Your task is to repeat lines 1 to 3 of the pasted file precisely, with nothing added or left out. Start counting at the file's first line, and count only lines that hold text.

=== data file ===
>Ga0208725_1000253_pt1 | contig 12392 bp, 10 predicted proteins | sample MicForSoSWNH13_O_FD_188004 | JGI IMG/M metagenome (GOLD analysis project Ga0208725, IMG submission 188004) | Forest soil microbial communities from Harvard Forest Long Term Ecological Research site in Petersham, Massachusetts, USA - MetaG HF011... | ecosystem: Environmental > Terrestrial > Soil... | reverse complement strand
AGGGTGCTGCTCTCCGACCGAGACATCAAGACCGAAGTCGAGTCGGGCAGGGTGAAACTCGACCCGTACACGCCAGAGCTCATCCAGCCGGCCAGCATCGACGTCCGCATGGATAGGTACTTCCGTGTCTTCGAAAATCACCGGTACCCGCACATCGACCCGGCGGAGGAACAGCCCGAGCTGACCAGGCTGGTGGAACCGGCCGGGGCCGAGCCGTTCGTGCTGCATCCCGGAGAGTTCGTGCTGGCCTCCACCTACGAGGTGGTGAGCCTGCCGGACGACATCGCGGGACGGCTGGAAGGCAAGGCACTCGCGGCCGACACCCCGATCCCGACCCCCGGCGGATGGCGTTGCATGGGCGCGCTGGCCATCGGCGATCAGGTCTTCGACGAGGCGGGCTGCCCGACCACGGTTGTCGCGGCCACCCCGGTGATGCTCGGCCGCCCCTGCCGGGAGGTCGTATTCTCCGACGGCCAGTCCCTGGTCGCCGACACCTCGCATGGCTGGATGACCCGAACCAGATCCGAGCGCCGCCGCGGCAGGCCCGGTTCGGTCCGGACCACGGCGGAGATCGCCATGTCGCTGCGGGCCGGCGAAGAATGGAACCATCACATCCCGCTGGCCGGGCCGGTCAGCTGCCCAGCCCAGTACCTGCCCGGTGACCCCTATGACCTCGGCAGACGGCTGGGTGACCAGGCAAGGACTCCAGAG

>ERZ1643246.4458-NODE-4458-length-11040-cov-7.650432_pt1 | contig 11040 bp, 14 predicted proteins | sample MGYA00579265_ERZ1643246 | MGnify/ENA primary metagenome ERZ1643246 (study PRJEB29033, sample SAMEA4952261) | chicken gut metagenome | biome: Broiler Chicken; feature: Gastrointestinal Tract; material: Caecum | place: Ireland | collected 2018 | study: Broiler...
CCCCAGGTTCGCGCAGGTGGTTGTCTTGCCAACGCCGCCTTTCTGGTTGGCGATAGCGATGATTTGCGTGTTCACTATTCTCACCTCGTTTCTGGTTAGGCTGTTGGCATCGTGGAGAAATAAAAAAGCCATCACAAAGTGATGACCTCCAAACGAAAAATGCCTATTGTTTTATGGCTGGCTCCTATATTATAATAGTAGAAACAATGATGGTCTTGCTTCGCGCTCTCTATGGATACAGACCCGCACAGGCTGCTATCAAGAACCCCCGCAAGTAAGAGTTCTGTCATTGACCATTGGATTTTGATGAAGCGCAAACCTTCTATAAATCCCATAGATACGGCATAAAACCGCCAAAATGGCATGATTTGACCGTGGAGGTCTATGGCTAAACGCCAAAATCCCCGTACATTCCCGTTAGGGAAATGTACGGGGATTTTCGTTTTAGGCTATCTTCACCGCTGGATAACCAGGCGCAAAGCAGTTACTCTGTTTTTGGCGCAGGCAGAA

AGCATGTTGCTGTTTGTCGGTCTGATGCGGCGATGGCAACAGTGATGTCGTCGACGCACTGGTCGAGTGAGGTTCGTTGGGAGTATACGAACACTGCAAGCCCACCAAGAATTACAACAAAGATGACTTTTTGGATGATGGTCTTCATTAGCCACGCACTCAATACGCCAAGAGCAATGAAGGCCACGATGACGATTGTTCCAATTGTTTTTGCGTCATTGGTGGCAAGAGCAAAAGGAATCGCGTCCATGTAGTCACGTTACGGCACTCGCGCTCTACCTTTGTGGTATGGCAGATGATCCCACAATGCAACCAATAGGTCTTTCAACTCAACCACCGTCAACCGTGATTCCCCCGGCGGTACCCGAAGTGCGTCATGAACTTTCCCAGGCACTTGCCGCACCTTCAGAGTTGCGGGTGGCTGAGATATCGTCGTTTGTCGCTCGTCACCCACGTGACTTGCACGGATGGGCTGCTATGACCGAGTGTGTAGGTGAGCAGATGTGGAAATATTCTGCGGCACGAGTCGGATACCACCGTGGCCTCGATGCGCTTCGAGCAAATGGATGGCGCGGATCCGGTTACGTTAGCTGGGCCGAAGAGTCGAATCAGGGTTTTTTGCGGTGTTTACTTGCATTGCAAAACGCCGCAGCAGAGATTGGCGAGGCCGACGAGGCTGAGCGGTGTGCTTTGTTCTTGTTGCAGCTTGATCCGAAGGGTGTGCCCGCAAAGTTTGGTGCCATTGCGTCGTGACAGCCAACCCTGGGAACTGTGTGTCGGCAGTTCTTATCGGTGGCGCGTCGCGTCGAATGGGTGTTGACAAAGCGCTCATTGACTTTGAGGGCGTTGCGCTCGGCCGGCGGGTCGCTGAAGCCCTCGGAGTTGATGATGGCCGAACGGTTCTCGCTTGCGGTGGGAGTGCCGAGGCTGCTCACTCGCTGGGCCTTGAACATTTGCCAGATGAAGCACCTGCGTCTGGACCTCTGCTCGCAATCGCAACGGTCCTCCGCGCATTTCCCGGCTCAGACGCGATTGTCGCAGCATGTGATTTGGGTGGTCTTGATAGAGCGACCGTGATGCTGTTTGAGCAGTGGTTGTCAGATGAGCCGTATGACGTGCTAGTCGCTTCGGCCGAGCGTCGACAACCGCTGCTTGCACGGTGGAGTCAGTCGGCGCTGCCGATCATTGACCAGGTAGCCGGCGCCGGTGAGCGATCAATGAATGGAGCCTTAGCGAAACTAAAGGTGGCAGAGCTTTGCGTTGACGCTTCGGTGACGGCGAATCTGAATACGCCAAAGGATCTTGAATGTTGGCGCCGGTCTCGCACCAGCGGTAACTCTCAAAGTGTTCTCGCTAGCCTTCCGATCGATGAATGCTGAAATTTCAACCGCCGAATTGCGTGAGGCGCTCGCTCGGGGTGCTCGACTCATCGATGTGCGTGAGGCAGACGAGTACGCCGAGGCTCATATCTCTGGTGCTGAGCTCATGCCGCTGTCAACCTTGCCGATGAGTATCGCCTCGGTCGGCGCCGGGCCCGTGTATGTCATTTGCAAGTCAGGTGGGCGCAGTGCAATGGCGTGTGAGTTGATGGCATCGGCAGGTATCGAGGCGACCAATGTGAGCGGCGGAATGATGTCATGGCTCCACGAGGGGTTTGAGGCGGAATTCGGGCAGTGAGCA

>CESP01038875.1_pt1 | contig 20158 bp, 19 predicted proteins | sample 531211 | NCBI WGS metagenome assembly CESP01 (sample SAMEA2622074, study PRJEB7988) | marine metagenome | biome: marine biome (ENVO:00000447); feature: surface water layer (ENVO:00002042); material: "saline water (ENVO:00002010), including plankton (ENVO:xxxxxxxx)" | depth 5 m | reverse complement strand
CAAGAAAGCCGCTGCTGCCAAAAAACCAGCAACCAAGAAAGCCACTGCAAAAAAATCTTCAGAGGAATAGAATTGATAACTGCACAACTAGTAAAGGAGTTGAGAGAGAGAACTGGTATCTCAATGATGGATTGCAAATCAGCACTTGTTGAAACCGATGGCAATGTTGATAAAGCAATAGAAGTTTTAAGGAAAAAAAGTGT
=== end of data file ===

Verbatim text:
>Ga0208725_1000253_pt1 | contig 12392 bp, 10 predicted proteins | sample MicForSoSWNH13_O_FD_188004 | JGI IMG/M metagenome (GOLD analysis project Ga0208725, IMG submission 188004) | Forest soil microbial communities from Harvard Forest Long Term Ecological Research site in Petersham, Massachusetts, USA - MetaG HF011... | ecosystem: Environmental > Terrestrial > Soil... | reverse complement strand
AGGGTGCTGCTCTCCGACCGAGACATCAAGACCGAAGTCGAGTCGGGCAGGGTGAAACTCGACCCGTACACGCCAGAGCTCATCCAGCCGGCCAGCATCGACGTCCGCATGGATAGGTACTTCCGTGTCTTCGAAAATCACCGGTACCCGCACATCGACCCGGCGGAGGAACAGCCCGAGCTGACCAGGCTGGTGGAACCGGCCGGGGCCGAGCCGTTCGTGCTGCATCCCGGAGAGTTCGTGCTGGCCTCCACCTACGAGGTGGTGAGCCTGCCGGACGACATCGCGGGACGGCTGGAAGGCAAGGCACTCGCGGCCGACACCCCGATCCCGACCCCCGGCGGATGGCGTTGCATGGGCGCGCTGGCCATCGGCGATCAGGTCTTCGACGAGGCGGGCTGCCCGACCACGGTTGTCGCGGCCACCCCGGTGATGCTCGGCCGCCCCTGCCGGGAGGTCGTATTCTCCGACGGCCAGTCCCTGGTCGCCGACACCTCGCATGGCTGGATGACCCGAACCAGATCCGAGCGCCGCCGCGGCAGGCCCGGTTCGGTCCGGACCACGGCGGAGATCGCCATGTCGCTGCGGGCCGGCGAAGAATGGAACCATCACATCCCGCTGGCCGGGCCGGTCAGCTGCCCAGCCCAGTACCTGCCCGGTGACCCCTATGACCTCGGCAGACGGCTGGGTGACCAGGCAAGGACTCCAGAG

>ERZ1643246.4458-NODE-4458-length-11040-cov-7.650432_pt1 | contig 11040 bp, 14 predicted proteins | sample MGYA00579265_ERZ1643246 | MGnify/ENA primary metagenome ERZ1643246 (study PRJEB29033, sample SAMEA4952261) | chicken gut metagenome | biome: Broiler Chicken; feature: Gastrointestinal Tract; material: Caecum | place: Ireland | collected 2018 | study: Broiler...